Where is my political home?
David French was at the top of his game as a socio-legal pundit Sunday. It’s hard to know what to excerpt, and you really should read it all.
But excerpt I feel I must.
After registering his concerns with the new Texas abortion law, he turns "meta":
I don’t think most Americans appreciate how much the debate over abortion has changed in the last thirty years of American life. Two changes are particularly important. One is profoundly negative, and the other is extraordinarily positive.
First, the legal and political debate over abortion has become purely partisan at exactly the time when our nation’s profound polarization means that party affiliation is becoming central to millions of Americans’ personal identities.
Thirty years ago there was a robust pro-life wing of the Democratic Party. Even 15 years ago, when I moved back to Tennessee, my congressman was a proudly pro-life Democrat. My heavily Republican district voted him out in 2010. It preferred a “pro-life” candidate who faced evidence that he tried to pressure a girlfriend to abort their child and supported his ex-wife’s two abortions.
And now? Elected pro-life Democrats are very, very hard to find. Even worse, as the parties move away from each other on a host of important political issues—and as the GOP continues to embrace Donald Trump and his ethos and contains an ever-expanding coalition of cranks and radicals—it is increasingly difficult to ask Democrats to lend any aid and comfort to a party that they find unmoored from even basic decency, integrity, and truth itself.
Or, as I’ve heard so many believers from many faiths say: “I’m pro-life, and I want the law to protect the unborn. I welcome refugees. I want to address the contemporary reality and persistent legacy of racism. I want politicians to be people of good character and fundamental integrity. Where do I go? Where is my home?”
(Emphasis added) Abortion was not my personal breaking point with the GOP, but I spent at least a decade politically homeless, and my new home is a third party (and ipso facto quixotic).
Third Commandment?! Is that old thing still around!?
My plea to my fellow Christians: If you insist on refusing the vaccine, that is your right. But please do not bring God into it. Doing so is the very definition of violating the Third Commandment, “Thou shalt not take the name of the Lord thy God in vain.”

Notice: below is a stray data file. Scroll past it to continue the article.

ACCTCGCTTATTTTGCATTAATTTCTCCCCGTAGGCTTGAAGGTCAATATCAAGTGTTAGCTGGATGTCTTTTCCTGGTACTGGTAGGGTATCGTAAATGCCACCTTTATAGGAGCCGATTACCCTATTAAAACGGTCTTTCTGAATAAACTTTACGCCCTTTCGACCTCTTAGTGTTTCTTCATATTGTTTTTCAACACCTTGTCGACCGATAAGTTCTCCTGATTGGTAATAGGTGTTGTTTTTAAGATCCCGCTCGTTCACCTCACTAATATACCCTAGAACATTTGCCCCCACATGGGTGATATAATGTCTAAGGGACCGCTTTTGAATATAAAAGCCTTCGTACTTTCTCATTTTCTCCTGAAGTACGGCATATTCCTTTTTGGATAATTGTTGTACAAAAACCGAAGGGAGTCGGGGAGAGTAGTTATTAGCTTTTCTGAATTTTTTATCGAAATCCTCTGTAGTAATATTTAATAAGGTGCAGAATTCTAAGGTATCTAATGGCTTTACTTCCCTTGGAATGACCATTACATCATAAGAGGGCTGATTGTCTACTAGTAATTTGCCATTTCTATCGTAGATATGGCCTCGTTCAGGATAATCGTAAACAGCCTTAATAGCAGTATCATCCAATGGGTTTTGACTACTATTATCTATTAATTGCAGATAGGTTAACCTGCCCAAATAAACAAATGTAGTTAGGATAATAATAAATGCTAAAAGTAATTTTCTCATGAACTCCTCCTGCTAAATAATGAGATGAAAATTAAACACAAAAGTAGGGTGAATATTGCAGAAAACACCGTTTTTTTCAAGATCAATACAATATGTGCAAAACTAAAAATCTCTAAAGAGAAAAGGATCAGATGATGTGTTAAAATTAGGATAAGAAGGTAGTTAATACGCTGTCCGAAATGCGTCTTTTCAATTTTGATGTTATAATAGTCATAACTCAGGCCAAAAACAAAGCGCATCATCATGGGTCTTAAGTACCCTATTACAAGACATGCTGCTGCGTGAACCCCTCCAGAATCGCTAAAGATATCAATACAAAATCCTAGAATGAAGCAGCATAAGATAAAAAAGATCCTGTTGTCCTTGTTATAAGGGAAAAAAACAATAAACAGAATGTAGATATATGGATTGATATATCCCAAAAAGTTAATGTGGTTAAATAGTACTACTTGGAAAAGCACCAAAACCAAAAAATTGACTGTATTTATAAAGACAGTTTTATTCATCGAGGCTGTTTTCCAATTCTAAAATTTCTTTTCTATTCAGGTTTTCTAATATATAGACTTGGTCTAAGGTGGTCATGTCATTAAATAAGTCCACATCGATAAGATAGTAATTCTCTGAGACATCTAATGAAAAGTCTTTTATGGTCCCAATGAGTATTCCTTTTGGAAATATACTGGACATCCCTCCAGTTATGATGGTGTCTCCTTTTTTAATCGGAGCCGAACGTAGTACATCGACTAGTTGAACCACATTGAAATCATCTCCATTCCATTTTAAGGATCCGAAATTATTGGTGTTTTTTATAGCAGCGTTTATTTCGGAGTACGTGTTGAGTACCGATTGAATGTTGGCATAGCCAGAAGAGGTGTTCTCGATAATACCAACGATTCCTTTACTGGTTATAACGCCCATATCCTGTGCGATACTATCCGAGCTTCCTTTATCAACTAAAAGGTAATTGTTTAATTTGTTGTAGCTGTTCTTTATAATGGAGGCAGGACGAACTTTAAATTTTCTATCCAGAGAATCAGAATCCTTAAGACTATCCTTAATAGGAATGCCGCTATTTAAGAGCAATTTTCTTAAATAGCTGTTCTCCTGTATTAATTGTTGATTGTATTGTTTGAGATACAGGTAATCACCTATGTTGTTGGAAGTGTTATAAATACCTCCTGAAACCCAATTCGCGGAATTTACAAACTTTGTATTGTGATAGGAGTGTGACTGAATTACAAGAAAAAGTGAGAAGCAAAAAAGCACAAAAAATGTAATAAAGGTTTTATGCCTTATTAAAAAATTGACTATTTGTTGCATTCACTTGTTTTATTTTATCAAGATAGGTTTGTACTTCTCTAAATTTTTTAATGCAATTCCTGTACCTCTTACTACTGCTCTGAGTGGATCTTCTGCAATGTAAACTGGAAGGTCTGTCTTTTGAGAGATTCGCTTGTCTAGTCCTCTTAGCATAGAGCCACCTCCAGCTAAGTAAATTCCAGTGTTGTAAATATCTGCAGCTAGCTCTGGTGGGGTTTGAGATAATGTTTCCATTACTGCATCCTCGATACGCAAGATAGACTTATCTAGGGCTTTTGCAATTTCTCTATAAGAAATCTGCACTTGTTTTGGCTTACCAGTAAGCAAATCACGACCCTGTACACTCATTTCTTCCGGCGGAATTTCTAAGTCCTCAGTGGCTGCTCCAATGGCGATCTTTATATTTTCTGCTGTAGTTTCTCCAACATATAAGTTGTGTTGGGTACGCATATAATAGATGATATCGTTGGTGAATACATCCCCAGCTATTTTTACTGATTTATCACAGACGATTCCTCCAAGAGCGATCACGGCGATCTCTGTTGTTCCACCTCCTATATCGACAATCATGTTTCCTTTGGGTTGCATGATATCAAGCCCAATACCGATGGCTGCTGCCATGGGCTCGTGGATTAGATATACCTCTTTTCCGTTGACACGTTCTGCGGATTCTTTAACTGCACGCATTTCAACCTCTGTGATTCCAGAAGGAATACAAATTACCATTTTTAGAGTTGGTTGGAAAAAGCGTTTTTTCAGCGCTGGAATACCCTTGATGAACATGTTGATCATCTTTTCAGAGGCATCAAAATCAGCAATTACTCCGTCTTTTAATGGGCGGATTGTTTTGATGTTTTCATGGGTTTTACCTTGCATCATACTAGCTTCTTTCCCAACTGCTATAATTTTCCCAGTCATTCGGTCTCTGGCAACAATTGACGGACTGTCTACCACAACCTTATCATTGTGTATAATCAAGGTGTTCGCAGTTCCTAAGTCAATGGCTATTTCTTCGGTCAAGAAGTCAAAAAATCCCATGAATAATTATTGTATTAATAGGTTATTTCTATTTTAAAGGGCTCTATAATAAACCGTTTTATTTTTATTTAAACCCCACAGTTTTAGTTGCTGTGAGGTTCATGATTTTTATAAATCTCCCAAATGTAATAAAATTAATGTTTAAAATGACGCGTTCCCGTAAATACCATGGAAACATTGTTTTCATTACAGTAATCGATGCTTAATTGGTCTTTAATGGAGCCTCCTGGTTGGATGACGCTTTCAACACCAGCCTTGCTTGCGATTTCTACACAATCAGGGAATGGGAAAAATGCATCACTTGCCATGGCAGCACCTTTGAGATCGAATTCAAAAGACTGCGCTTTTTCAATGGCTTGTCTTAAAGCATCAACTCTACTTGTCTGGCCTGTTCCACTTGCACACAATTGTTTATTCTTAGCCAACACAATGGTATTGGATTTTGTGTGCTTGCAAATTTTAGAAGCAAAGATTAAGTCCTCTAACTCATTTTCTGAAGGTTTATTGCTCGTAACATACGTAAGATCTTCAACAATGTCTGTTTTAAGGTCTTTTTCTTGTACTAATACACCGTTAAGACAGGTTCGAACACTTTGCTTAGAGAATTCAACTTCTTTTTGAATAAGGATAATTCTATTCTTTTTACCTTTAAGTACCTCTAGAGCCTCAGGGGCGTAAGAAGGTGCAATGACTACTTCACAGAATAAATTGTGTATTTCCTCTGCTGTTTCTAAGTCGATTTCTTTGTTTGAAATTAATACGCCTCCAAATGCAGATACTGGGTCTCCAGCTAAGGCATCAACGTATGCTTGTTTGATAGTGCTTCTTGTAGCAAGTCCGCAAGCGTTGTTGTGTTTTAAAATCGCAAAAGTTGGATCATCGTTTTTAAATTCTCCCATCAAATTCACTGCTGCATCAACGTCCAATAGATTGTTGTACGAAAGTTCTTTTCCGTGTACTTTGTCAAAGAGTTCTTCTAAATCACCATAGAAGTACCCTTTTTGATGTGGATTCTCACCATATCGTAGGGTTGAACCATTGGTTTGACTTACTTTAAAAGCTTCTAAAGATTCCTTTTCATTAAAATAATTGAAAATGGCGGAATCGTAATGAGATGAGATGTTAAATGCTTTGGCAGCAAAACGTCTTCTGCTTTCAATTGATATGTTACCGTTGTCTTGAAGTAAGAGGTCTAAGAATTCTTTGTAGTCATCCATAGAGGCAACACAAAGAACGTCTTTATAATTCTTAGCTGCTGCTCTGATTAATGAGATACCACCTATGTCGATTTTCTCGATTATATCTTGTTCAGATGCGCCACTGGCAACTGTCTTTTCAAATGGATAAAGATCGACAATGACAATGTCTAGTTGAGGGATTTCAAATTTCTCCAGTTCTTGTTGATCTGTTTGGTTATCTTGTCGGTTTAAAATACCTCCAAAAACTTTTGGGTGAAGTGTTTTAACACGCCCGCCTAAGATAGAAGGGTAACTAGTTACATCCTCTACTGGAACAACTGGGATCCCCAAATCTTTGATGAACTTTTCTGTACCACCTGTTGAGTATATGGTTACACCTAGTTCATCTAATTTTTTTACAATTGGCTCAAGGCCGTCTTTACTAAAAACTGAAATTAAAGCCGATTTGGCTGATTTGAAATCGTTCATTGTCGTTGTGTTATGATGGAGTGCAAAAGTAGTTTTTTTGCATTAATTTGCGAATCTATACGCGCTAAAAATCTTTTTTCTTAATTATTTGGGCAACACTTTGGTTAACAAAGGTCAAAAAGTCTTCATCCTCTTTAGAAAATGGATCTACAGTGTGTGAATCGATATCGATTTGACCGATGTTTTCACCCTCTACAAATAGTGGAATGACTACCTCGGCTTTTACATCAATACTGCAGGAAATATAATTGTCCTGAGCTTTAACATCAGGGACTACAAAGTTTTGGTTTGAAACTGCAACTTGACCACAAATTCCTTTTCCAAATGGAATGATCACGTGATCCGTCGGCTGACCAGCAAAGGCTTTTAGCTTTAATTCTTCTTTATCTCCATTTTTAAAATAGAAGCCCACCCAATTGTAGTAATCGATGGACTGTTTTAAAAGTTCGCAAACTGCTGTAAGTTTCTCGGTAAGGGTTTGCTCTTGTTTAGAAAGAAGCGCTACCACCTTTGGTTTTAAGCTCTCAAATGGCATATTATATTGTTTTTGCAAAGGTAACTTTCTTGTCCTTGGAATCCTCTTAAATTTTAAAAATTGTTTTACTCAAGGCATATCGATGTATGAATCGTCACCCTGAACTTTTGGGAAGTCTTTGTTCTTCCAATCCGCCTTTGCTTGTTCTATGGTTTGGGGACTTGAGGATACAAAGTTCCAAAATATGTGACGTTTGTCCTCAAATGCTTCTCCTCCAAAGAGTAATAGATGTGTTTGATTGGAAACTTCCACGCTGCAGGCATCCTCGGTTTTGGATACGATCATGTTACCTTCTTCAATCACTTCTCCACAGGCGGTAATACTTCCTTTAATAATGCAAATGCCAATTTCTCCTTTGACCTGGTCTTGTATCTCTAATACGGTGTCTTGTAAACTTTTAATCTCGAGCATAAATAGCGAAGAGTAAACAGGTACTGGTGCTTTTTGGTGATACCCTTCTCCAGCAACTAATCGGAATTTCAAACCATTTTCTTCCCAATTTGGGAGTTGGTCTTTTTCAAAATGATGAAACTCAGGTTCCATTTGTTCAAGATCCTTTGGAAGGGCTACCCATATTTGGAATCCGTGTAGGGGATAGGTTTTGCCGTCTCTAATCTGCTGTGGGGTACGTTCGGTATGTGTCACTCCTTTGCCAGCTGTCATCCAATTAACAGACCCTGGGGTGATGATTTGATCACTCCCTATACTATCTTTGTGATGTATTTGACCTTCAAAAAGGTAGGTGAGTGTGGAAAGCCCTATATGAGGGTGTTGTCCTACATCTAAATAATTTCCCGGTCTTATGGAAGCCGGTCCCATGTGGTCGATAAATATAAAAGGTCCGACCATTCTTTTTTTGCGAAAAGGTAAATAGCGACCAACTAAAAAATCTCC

The reader, the author, and the young traveler
I had meant to live like a tramp or a pilgrim or a wandering scholar, sleeping in ditches and ricks and only consorting with birds of the same feather. But recently I had been strolling from castle to castle, sipping Tokay out of cut-glass goblets and smoking pipes a yard long with archdukes instead of halving gaspers with tramps. These deviations could hardly be condemned as climbing: this suggests the dignity of toil, and these unplanned changes of level had come about with the effortlessness of ballooning.
Patrick Leigh Fermor, Between the Woods and the Water, which recounts one leg of his walk across Europe — this time, central Europe — in the 1930s, before storm clouds of war were mounting.
The passages describing his sojourns among the patricians of Middle Europe are among the happiest in the book, but among the saddest too: for we know, as the author knows, but as the young traveller never did, that all that happy, reckless and cultivated society, which answered his knocks at the door with such instant generosity, was doomed. Within Paddy’s own lifetime, it would be eliminated.
(Introduction to the book)
Did Texas Hand Biden a Lifeline?
By Matthew Continetti The unpredictable politics of abortion in 2022 and 2024.
Good question. Since I let my National Review subscription lapse, I don’t know Continetti’s answer for certain. But Afghanistan was a blow to Biden, until our amnesiac press decided that the quirkey-to-the-Nth-degree Texas abortion law would sell more papers, get more clicks.
I’m no longer privy to high-level pro-life litigation strategy as I once was, but I very much doubt that any law like Texas’ was a part of it. This was Texas being contrary, independent Texas!.
Another possible unintended consequence of the Texas heartbeat law: if the Supreme Court upholds Mississippi’s ban on abortions after the 15th week in its upcoming Dobbs case (which would put us in line with Western Europe), the result may be hard to portray as extreme.
Takes a village
Not the village I’ve seen …
I have seen the village, and it don’t want it raising my child.
Spotted by my wife on Pinterest
… and sure as hell not Los Angeles!
It’s OK that our babies may not have learned all their times tables. They learned resilience. They learned survival. They learned critical-thinking skills. They know the difference between a riot and a protest. They know the words insurrection and coup.”
Astonishingly, the reporter on this story, Jason McGahan, said of this woman